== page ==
Is it possible to have a simile that does not contain the words 'like' or 'as'?
Would the following sentence exemplify such a simile?:
"He was handsome in a way that required a bit of work from the viewer."
Or is this a metaphor?
English Language & Usage Stack Exchange is a question and answer site for linguists, etymologists, and serious English language enthusiasts. It only takes a minute to sign up.Sign up to join this community
If you are simply looking for a way to express that something is like something else in some way, without using the word like or as, I think Jim's comment from a couple of months ago is on point. For example, instead of saying
He was as wild as the west wind.
you could say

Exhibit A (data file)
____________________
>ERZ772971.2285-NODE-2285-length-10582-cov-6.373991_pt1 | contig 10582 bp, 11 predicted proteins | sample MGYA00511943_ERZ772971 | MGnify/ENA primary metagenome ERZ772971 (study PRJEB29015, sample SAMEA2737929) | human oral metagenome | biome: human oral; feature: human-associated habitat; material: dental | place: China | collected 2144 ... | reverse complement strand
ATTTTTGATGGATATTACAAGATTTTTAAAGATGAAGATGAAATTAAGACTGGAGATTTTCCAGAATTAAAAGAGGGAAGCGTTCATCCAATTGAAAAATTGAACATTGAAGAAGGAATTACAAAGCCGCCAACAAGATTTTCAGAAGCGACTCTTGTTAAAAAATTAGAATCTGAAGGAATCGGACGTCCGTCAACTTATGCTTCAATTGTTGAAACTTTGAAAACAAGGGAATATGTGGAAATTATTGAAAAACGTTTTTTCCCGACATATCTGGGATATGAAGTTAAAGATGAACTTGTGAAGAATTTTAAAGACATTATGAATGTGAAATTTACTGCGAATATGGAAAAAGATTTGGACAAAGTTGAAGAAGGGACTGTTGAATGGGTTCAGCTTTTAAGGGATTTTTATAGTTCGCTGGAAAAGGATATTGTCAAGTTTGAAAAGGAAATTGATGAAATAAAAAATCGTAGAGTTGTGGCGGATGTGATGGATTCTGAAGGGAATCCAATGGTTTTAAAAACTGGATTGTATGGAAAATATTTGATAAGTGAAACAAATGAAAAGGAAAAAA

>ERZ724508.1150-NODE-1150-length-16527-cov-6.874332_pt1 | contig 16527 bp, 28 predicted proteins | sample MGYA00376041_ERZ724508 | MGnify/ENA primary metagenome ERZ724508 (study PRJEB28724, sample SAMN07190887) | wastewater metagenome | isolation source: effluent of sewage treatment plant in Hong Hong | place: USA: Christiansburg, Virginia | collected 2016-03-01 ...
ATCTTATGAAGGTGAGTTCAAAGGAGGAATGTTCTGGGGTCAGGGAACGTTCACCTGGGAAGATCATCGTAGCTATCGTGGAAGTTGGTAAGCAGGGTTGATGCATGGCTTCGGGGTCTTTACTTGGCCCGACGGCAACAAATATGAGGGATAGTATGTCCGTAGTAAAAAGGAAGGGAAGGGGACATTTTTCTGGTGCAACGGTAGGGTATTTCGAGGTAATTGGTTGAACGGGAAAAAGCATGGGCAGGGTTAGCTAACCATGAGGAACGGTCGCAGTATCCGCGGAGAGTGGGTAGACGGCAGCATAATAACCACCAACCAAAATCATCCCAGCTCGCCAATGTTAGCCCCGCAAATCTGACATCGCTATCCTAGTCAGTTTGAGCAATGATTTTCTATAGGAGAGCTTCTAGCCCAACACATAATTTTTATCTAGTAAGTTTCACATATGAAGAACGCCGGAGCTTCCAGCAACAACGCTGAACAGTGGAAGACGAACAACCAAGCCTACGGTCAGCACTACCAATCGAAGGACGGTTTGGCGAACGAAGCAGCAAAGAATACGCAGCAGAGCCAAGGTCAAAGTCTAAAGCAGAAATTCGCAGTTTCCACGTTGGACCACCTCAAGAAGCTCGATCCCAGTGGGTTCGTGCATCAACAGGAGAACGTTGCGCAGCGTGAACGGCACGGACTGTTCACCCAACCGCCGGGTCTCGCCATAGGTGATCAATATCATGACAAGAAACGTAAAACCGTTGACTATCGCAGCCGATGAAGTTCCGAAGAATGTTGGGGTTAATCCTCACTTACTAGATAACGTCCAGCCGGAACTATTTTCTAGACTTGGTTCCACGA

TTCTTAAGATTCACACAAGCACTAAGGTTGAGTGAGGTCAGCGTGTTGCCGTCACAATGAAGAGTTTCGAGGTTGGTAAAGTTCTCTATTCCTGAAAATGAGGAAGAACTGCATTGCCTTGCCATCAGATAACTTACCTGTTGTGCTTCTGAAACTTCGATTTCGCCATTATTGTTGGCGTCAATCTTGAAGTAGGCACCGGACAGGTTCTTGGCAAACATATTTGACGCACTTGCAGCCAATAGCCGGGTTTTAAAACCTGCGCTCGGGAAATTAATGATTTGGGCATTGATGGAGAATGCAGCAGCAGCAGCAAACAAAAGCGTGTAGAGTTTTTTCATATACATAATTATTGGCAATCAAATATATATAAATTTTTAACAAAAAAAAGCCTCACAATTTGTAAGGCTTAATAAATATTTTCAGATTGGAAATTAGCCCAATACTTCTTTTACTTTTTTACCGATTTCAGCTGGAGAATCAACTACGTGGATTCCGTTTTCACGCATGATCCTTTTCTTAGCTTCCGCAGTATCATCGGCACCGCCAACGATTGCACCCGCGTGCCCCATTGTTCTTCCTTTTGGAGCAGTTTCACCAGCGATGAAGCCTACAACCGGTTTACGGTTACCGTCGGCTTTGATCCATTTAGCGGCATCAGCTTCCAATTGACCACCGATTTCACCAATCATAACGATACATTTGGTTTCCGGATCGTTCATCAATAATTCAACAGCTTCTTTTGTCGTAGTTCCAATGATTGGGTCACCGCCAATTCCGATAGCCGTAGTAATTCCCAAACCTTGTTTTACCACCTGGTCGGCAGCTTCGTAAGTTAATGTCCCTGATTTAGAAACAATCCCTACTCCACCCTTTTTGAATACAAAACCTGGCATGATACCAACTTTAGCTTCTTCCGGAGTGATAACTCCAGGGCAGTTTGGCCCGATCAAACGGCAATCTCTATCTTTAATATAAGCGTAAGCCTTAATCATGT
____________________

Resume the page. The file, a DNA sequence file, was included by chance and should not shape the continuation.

He was wild in the same way that the west wind is wild.
or (somewhat differently)
His wildness was the wildness of the west wind.
In neither case is the reader likely to take literally the assertion that a person's wildness and a wind's wildness are really the same. Instead the reader will be inclined to read the asserted sameness as a simile-like likeness.
Similarly, if you reword
He was running around like a chicken with its head cut off.
He was running around the way a chicken with its head cut off might have done.
you express the same idea of similarity without using like or as.
Usually, the like or as form is less long-winded and thus more appealing to the reader's or listener's ear because it's more concise. But if the task is to express the substance of a simile without using like or as, it can certainly be done by using some form "in the same way that" or "the way."
Having said that, I agree with John Feltz's comment that
He was handsome in a way that required a bit of work from the viewer.
is neither a simile nor a metaphor. And neither is
He was as handsome as he could be, given that he depended on the lively imagination of others to make him seem attractive.